Monday, May 23, 2016

Prince’s Toxicology Report Links Cause of Death of 'The Purple Rain Pop Star' to Muzak


It's Music!
Not Muzak.

By Robert W. Armijo

Prince's  toxicology report just released to the public confirmed initial reports that the purple rain pop star died at his home, while in his private elevator listening to  so-called elevator "music".

“Prince died as an almost direct consequence of listening to Muzak,” the toxicology report disclosed. 

Home security video footage taken from the elevator surveillance camera captured Prince’s final tragic moments on earth.

"At first, he raises his hands in an unsuccessful attempt to cover his ears, clutching at his heart instead," said the police. 

Then he staggers a moment before dropping to the elevator floor.

Specifically, a Muzak rendition of his '1999’ same track titled album, which did not hit the top ten initially, or critical acclaim until two years later, played in an endless loop in the purple pop star's private elevator.

Ironically, it is believed that the Muzak version of his ‘'1999’ 1982 release is what triggered the fatal seizure along with his alleged prescription drug addiction, as it lacked any artist integrity and represented instead pure appeal to conformity and commercialism, which the artist both privately (formally known as the symbol) stood for and yet detested in his public life as  a Jehovah's Witness as Bother Nelson.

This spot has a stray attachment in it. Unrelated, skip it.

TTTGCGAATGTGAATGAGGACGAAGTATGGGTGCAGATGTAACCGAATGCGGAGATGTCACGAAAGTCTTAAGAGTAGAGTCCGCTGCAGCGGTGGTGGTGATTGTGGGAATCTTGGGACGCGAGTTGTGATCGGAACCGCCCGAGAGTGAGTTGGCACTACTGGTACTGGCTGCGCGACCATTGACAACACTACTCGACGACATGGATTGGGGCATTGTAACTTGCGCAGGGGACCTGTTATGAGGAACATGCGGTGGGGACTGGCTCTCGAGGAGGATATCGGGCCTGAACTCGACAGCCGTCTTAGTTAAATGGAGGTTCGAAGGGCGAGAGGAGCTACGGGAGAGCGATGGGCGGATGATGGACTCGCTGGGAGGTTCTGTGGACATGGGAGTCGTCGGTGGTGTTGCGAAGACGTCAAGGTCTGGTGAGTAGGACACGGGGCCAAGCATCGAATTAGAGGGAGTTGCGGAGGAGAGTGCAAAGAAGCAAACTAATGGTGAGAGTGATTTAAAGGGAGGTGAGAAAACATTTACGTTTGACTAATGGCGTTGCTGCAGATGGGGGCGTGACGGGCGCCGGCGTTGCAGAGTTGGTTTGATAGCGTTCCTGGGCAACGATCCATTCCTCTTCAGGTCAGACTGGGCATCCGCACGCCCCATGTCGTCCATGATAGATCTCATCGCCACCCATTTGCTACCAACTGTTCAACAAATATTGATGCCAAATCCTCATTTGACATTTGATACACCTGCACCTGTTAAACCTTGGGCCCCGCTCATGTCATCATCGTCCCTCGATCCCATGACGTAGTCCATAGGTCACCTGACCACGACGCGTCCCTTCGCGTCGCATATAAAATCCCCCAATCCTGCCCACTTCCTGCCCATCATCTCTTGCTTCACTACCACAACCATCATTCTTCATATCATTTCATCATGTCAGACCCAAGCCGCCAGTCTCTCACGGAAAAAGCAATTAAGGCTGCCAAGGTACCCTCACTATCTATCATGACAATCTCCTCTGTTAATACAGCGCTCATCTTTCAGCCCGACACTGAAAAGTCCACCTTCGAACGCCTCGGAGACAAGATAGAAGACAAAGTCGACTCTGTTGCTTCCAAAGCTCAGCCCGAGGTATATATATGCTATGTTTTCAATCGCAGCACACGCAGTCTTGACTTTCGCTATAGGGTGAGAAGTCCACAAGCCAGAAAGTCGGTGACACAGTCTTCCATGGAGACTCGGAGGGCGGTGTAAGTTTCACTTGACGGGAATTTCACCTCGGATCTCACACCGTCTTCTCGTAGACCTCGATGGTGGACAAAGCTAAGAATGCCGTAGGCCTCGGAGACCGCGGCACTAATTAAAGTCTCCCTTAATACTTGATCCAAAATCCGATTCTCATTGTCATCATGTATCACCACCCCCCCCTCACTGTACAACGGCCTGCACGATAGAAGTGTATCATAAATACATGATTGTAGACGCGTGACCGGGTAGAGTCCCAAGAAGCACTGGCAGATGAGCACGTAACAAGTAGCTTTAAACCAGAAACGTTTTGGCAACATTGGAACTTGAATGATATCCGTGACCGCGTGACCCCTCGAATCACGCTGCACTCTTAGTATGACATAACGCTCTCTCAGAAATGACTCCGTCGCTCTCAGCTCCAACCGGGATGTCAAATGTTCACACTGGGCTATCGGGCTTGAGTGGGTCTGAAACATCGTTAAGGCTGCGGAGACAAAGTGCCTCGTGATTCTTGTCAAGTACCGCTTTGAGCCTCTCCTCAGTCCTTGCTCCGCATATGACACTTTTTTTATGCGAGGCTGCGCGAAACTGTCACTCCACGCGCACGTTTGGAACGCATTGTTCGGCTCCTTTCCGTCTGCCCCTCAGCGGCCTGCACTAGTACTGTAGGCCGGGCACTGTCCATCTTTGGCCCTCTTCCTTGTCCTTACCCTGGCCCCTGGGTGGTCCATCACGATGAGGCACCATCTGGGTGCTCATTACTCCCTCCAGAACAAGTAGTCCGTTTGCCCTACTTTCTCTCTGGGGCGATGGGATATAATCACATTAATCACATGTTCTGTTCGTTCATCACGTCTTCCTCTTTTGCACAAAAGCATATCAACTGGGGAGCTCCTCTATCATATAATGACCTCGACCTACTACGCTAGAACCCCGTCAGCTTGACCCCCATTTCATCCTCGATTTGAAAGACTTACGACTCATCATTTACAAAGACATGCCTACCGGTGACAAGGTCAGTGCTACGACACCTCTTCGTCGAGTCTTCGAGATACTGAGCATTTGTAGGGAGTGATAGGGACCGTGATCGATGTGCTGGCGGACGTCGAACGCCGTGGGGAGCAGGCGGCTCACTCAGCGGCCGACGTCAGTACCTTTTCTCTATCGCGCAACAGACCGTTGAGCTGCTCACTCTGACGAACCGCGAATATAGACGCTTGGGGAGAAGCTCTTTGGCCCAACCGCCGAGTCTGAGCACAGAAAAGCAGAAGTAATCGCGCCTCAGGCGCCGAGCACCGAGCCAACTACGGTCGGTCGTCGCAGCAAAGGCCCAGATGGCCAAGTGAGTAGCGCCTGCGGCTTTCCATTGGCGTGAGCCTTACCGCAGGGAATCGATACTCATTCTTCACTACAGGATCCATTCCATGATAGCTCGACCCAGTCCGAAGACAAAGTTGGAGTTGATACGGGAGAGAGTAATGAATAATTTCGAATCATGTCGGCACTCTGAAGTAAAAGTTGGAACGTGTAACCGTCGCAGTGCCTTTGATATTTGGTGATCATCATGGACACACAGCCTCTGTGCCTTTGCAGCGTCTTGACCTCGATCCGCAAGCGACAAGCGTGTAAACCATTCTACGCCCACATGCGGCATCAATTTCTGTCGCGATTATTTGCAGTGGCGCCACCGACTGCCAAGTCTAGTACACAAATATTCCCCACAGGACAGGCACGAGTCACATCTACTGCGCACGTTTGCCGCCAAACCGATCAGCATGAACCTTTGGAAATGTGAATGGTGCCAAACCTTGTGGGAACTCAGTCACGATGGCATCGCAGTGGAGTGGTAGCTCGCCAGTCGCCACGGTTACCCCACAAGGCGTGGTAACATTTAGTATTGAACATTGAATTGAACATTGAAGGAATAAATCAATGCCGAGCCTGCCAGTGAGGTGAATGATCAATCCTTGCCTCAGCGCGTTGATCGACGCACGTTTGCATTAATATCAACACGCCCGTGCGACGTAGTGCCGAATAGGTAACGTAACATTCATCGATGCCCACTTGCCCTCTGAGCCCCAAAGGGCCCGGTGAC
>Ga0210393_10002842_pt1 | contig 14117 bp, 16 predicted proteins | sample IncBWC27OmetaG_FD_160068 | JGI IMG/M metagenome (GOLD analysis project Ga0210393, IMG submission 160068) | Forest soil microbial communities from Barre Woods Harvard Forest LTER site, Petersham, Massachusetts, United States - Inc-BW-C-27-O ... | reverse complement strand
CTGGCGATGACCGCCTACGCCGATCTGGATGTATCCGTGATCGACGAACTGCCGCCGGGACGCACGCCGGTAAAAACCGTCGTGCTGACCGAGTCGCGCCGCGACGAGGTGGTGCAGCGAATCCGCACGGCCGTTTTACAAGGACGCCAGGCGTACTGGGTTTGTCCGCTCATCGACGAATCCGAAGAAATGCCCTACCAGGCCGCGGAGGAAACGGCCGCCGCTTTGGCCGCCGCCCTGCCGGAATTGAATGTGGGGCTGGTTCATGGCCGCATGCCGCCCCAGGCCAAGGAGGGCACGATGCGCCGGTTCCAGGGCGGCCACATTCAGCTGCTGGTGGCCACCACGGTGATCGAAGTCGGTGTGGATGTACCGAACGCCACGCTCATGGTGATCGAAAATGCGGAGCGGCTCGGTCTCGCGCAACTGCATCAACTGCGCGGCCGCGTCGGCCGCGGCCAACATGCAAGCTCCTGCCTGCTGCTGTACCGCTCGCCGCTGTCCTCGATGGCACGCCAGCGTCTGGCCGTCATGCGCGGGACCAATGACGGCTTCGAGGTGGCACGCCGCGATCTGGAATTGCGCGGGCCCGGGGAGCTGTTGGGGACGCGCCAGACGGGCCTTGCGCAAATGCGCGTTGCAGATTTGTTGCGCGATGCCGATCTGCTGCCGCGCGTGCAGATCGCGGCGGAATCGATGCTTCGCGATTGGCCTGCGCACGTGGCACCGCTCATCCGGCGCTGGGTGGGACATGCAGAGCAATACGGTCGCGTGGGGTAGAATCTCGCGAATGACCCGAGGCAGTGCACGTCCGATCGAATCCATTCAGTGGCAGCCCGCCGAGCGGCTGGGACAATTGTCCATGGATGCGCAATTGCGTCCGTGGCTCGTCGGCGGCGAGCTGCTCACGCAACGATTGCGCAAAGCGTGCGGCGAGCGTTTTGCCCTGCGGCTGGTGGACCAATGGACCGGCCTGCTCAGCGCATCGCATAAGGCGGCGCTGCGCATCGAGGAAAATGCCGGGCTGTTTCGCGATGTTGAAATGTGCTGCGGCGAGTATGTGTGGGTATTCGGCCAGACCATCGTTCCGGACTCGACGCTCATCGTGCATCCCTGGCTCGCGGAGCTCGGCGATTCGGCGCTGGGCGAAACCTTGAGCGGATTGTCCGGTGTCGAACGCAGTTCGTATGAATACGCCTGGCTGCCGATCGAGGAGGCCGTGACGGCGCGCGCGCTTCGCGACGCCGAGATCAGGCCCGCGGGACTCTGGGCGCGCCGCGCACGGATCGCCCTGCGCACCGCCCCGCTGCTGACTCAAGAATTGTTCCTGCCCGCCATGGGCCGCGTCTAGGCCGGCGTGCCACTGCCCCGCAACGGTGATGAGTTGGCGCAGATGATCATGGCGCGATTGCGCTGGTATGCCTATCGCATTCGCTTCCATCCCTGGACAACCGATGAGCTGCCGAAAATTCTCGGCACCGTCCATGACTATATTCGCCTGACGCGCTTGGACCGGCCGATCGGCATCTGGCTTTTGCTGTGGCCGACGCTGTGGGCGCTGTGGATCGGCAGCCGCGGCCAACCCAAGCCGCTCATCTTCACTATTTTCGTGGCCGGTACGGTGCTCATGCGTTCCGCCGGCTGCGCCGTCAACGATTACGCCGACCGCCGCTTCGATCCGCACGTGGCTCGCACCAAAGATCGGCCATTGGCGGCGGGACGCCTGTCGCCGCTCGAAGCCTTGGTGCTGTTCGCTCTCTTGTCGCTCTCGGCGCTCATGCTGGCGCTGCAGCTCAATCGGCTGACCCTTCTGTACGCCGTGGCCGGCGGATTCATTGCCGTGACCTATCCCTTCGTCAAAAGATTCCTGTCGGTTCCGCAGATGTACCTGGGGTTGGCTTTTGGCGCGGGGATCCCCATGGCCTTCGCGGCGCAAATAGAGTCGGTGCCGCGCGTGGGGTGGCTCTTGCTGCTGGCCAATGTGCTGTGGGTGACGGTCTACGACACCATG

A public service is planned to be held for Prince without any Muzak being played during the funeral service.

However, funeral directors could not promise attendees would not be exposed to any Muzak upon the conclusion of the final ceremony, as it is automatically piped in over the public address system at the end of all funeral services. 

So they warn, if you suffer from a preexisting medical condition, the Muzak could trigger a fatal seizure in you. 

“Better bring your own music,” advised a funeral director. “Or at least a pair of good ear plugs. Who knows, it may save your life.” 



Copyright © 2016 by Robert W. Armijo. All rights reserved.

Photo(s) Courtesy of:
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